18. If the paper/book is NOT already published, then it is the DUTY of the reader to tell a (even if potential) error he/she observed. Cf. our refereeing duty! If the paper IS already published, the situation is more subtle. It then depends on how heavily I want to use the result and how crucial the error is. If the result is important for me, but I cannot fix the error in 1-2 hours, I will definitely contact the author (this fortunately hasn't happened, as yet). But I would never point the error in my paper, without first contacting authors: I have seen several such papers, and this is the "peak of arrogance" for me.

The main source of buggy profs are, however, "half cooked under time pressure" CONFERENCE publications. When writing my book on circuit complexity, one of the biggest problems was how to make a rigorous proof from often buggy "conference sketches".

@Bill, concerning your point (1): it is a DUTY of the author to be very careful when making a correction - for the commenter it is enough that he/she has DOUBTS. After all - this is author's paper/book. Unfortunately, the situation you described is not unrealistic, I also was in it quite recently, you know this :-)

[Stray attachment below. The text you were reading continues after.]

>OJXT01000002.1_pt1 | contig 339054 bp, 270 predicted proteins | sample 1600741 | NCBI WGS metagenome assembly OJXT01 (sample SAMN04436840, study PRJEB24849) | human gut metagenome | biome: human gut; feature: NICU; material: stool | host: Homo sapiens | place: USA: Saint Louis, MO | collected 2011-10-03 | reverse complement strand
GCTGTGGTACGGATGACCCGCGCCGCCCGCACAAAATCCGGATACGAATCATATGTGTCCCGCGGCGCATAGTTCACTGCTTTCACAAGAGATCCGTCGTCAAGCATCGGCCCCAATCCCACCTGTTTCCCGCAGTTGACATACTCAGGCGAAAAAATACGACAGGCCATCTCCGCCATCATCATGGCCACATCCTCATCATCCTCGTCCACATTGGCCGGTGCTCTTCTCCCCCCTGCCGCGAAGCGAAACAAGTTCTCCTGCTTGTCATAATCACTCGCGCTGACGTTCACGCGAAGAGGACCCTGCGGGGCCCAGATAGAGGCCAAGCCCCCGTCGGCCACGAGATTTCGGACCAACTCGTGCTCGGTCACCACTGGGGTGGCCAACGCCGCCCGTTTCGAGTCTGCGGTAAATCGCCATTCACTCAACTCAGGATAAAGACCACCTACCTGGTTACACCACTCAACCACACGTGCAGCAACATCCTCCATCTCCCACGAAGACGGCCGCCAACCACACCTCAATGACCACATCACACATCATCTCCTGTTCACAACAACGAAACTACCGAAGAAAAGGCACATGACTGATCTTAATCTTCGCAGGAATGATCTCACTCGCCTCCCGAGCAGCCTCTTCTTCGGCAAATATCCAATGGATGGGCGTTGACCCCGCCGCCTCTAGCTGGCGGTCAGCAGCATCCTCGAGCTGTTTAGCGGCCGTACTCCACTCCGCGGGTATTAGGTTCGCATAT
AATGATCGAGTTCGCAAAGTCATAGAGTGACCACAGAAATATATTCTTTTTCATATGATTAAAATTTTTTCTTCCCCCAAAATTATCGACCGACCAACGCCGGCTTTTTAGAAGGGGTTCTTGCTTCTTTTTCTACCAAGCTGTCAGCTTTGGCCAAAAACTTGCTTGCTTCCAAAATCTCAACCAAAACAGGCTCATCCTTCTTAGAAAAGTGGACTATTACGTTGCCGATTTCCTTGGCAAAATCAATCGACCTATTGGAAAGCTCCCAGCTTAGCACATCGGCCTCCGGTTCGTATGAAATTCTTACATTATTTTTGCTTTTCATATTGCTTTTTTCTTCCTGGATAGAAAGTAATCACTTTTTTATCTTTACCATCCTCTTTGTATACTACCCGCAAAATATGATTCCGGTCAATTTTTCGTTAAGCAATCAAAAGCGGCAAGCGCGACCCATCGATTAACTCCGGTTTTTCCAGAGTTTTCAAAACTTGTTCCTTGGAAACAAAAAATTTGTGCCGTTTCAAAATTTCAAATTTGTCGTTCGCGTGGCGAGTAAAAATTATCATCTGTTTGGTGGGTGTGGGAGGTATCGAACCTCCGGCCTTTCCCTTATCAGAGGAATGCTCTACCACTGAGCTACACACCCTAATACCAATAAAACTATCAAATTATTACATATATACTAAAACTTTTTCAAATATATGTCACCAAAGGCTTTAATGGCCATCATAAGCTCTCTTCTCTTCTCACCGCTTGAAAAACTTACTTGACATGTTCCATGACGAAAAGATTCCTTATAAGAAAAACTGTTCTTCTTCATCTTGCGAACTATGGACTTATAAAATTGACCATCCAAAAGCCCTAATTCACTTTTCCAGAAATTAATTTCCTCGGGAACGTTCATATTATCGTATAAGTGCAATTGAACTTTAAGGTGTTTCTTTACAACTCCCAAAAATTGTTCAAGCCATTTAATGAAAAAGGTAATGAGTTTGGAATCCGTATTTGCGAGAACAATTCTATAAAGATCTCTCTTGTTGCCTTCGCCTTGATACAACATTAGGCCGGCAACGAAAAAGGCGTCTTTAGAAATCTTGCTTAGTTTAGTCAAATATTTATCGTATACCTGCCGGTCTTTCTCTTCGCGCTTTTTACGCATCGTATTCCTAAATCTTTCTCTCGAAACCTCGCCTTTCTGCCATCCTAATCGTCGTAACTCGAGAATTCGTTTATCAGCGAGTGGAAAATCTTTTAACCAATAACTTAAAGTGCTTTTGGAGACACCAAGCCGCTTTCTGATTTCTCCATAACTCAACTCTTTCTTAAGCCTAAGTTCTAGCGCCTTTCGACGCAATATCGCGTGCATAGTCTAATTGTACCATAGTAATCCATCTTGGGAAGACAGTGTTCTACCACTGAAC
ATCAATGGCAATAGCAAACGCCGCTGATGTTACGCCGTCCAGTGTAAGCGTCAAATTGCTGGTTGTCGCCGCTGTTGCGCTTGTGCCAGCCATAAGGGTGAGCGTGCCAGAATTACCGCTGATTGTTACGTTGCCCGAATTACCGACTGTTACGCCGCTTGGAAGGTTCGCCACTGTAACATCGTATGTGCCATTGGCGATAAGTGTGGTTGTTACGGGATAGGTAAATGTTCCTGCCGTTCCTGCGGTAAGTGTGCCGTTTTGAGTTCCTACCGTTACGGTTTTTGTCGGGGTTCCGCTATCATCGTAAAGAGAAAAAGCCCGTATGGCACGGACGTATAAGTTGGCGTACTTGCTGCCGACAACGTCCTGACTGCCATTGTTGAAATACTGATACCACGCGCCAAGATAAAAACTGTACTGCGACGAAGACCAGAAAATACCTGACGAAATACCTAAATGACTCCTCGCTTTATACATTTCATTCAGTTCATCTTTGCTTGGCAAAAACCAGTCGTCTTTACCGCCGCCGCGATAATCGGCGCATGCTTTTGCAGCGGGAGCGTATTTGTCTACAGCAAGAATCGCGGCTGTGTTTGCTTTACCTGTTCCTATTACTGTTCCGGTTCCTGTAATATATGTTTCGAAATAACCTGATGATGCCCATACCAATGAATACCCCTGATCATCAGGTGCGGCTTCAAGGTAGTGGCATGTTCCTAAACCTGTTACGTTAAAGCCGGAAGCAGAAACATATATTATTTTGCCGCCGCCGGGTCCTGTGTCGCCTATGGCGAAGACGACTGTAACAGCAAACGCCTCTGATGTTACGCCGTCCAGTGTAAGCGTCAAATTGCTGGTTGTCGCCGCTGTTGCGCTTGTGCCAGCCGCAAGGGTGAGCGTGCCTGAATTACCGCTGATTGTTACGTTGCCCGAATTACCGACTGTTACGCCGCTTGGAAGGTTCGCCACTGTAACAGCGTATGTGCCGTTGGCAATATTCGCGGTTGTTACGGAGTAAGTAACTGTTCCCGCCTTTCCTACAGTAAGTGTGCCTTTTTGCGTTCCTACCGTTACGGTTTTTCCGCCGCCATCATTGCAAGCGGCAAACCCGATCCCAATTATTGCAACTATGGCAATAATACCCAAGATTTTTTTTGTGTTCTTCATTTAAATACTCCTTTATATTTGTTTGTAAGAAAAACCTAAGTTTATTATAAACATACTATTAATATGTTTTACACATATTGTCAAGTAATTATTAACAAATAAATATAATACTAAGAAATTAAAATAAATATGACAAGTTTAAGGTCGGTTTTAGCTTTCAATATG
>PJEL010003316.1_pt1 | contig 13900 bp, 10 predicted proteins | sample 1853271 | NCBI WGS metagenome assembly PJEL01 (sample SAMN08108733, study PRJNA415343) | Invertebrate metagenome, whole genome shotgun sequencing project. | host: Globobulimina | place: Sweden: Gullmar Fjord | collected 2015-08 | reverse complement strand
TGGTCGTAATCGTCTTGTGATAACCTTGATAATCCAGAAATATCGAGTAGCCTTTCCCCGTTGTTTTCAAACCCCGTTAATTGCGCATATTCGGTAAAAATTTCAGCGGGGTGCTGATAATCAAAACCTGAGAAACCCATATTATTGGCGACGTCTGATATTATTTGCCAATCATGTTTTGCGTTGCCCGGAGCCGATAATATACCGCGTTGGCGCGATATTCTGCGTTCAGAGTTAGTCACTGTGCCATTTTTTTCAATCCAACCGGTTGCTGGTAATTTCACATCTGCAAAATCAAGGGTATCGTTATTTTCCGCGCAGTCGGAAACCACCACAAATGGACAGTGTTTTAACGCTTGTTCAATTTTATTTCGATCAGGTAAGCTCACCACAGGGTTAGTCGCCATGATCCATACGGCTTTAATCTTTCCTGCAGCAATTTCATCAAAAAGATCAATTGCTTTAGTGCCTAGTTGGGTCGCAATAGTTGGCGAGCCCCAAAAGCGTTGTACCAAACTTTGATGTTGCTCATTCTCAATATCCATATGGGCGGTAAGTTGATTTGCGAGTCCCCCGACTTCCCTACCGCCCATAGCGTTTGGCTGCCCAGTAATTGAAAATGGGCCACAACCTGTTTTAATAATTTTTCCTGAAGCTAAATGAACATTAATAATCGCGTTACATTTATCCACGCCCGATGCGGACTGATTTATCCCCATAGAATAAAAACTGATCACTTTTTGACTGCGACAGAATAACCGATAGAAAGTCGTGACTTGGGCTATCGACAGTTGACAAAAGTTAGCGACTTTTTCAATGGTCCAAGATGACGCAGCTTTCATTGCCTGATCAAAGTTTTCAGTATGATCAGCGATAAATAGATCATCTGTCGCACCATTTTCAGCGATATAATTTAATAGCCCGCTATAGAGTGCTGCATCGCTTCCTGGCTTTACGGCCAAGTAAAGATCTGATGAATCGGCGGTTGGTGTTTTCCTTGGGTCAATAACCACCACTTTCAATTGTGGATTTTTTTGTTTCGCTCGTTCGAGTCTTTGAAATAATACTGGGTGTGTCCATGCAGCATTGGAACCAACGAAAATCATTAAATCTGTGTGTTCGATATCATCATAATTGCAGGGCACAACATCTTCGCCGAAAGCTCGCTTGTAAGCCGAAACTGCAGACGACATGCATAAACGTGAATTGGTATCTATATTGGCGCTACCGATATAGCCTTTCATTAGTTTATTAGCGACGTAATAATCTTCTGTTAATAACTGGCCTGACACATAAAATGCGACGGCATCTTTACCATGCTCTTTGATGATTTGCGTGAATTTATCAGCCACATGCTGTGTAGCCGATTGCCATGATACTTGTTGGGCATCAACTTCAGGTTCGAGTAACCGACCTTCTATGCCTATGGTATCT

@Paul, you are right: the possibility to comment papers at ECCC is indeed underutilized. And I guess, this is because of the too FORMAL commenting procedure itself: it is similar to that in journals. I would be happier to have a more flexible way to do this. Comments I've seen so far (except those by authors themselves) are, in fact, short papers (notes).

@Emanuele: I have seen several such "errata" for papers on author's home pages. This shows that the author is honest, but doesn't solve the problem. If a published, made PUBLIC paper has a crucial error, this fact must also be made PUBLIC. By sending an errata to that journal. Unfortunately, conference publications do not have such a possibility.

19. Start with "There is just one point where I have encountered a difficulty."?

20. @Anonymous (5:13 PM, October 06, 2011): Being polite is NOT an issue. What we are aiming to produce is the TRUTH. And if somebody sees this "truth" is wrong (or not founded) -- then no pardon. Politeness in the truth search is even dangerous!